5 AUGUST 1905, Page 8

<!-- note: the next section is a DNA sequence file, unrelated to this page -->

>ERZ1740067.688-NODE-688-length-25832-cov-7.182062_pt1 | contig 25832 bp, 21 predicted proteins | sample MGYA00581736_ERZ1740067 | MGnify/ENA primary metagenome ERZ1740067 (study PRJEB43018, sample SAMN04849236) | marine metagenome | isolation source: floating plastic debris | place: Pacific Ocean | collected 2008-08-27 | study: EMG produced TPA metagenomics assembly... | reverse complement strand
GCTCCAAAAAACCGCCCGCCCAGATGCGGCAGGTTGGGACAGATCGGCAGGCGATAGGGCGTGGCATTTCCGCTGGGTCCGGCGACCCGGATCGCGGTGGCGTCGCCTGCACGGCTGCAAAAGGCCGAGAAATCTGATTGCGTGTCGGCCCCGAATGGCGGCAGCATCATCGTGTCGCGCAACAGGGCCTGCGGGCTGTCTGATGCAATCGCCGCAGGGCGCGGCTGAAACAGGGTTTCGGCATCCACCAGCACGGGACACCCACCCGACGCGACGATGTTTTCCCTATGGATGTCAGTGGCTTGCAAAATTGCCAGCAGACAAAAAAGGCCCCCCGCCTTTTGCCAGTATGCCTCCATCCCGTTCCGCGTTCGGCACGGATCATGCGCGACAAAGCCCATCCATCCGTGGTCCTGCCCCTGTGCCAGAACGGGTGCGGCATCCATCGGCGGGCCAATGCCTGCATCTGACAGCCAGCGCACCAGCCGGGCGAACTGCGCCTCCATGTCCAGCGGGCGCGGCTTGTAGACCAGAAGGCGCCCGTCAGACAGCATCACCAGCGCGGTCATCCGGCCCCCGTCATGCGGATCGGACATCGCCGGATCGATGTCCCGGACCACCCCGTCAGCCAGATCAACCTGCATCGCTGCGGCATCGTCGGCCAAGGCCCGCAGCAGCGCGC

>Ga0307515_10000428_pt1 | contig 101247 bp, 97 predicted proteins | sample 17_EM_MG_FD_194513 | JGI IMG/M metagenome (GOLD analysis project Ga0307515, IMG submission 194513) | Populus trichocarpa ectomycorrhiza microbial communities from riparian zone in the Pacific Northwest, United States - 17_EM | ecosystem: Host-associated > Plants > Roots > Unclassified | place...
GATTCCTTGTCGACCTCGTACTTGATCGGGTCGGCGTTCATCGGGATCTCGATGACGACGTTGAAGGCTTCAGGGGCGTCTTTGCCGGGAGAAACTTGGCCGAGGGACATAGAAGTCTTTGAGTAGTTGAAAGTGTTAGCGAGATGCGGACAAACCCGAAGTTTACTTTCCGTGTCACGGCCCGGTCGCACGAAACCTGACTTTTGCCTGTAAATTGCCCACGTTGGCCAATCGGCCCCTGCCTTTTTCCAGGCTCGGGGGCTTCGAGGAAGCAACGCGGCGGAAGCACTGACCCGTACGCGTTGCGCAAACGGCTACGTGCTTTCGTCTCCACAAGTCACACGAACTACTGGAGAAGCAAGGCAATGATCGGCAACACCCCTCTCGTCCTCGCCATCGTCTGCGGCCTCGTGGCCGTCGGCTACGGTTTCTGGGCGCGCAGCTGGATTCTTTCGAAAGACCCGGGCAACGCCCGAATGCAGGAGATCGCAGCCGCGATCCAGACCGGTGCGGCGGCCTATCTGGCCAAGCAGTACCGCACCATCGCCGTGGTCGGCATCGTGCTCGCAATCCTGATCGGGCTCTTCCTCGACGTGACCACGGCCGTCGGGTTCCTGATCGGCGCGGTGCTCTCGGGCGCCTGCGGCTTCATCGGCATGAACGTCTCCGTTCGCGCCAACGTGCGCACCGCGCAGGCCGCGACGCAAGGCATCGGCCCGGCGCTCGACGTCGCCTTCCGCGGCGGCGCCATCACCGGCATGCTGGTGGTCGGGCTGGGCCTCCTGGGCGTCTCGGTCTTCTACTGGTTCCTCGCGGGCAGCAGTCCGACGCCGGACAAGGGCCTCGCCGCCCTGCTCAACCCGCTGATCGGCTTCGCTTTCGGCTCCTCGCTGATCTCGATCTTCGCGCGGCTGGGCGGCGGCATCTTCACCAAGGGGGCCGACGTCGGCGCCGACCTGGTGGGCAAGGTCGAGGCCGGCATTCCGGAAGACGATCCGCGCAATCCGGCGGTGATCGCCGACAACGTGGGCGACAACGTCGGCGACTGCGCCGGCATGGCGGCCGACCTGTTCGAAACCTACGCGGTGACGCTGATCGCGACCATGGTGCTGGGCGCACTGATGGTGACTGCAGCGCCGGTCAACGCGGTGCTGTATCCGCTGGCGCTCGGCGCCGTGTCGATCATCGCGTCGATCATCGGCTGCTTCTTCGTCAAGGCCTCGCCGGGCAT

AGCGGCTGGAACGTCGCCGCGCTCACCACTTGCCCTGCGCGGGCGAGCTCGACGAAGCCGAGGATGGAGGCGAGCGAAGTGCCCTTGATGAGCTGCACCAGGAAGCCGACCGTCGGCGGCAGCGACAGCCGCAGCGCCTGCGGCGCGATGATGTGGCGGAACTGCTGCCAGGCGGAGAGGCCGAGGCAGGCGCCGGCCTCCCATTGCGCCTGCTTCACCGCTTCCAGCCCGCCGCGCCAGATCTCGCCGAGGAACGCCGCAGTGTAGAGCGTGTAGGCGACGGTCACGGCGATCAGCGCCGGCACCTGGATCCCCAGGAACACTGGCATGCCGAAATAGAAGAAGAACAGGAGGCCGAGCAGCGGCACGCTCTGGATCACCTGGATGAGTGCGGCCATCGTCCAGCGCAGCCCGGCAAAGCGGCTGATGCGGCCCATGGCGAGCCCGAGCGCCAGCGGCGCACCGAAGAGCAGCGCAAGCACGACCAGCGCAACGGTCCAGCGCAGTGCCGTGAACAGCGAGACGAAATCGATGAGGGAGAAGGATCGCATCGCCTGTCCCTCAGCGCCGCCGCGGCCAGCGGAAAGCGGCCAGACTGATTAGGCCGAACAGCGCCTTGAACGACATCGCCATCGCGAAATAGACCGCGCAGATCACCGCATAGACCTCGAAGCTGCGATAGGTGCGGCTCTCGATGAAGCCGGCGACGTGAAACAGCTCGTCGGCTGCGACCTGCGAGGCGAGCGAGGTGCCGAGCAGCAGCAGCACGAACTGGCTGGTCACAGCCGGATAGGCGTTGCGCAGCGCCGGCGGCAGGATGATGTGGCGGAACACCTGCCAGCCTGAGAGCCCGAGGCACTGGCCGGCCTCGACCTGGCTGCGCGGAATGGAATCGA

MANKIND, and especially the Russian portion of mankind, would be the gainer if Count Tolstoy could be prevented from illustrating his own principles by concrete instances. So long as he confines himself to generalities, and never goes beyond a major premise, he is always interesting and sometimes really instructive. He brings home to us some broad aspect of political or social life which we practical people are in danger of for- getting. He recalls some element of truth which has been lost sight of in the very process of applying it to actual facts. But when he descends from the mountain to the plain, and produces the specific proposals by which he hopes to cure the evils which have excited his anger, he becomes as one of the crowd,—persuaded of the absolute truth of his own momentary nostrum, blind or indifferent to all the arguments that make against it, convinced, indeed, that these arguments have no existence outside the prejudiced imaginations of those who find their profit in the evils they defend. The interesting article—for in- teresting Count Tolstoy always is—which was translated in the Times of Tuesday is an example of the double upoct wilich is visible in his presentation of every great question. Nothing can be more just than.'his criticism of the political situation in Russia. The movement towards reform is in the hands of the Liberals, of "the so-called intellectuals,' "—of men, that is, who, "continually suffering from every kind of restriction and coercion on the part of the Government and at the same time living a life completely estranged from the majority of the Russian agricultural people, naturally see in these restrictions the chief evil, and in liberation from them the chief welfare, of the Russian people." The Socialists and the Revolutionaries are in this respect no more enlightened than the Liberals. They are equally of opinion that the way to salvation lies through politics, and has political change for its immediate goal. Russia will be free and happy when she has passed through a revolution corresponding to that which Europe has undergone and America has started from,—when every man is eligible for Parliament, has a share in the choice of a representative, is free to say what he likes in public meetings and to write what he likes in news- papers, and generally is his own master. Count Tolstoy looks upon this ideal with the mingled horror and contempt which it excited in Carlyle or in Matthew Arnold, and which it excites to-day in M. Pobiedonostzeff. He recalls us to the truth which is so often lost sight of,—that, after all, these things are means, not ends ; that what really matters is what the representative is worth when he is chosen, what every man says in the meeting or writes in the Press, what is the outcome in his life and character of his own mastery over himself. It is a truth which in the hands of Carlyle lost most of its value because he forgot that the things he despised do not cease to be means because they are only means. But so long as this is remembered, we do need from time to time to have the subordinate quality of political reforms impressed upon us afresh,—to be reminded that in the long run the value of a machine must be judged by the value of what it makes. If the steam hammer only cracked nuts, our gratitude to Nasmyth would be infinitesimal. Nor are we disposed to quarrel with the first step which Count Tolstoy makes towards an application of his principle. It is quite possible that the reforms really needed in Russia are economical and social rather than political, and that the value of the changes now seemingly in the air will ultimately be judged by the degree in which they lead. up to and make possible these economical and social reforms. Russia is a nation of agriculturists, and what ministers to the prosperity, in a large and compre- hensive sense, of the agricultural population should be the first object, whether of her rulers or of those who seek to influence their policy. In a period of revolu- tion this is apt to be forgotten. The active movers in revolution are chiefly townspeople, and the force which makes revolutions formidable is commonly supplied by the artisans. This is what has made it so difficult to gauge the extent or forecast the course of the present discontents. The professional classes, with the more vigorous spirits among the nobility, have set them going, and the working men of the towns have done the rough work of striking and of resisting the police. But outside these classes are the voiceless millions of the peasantry, with their own wants and their own grievances, and there is as yet no means of ascertaining the degree of sympathy with which they look on at what the professional and the working classes are doing.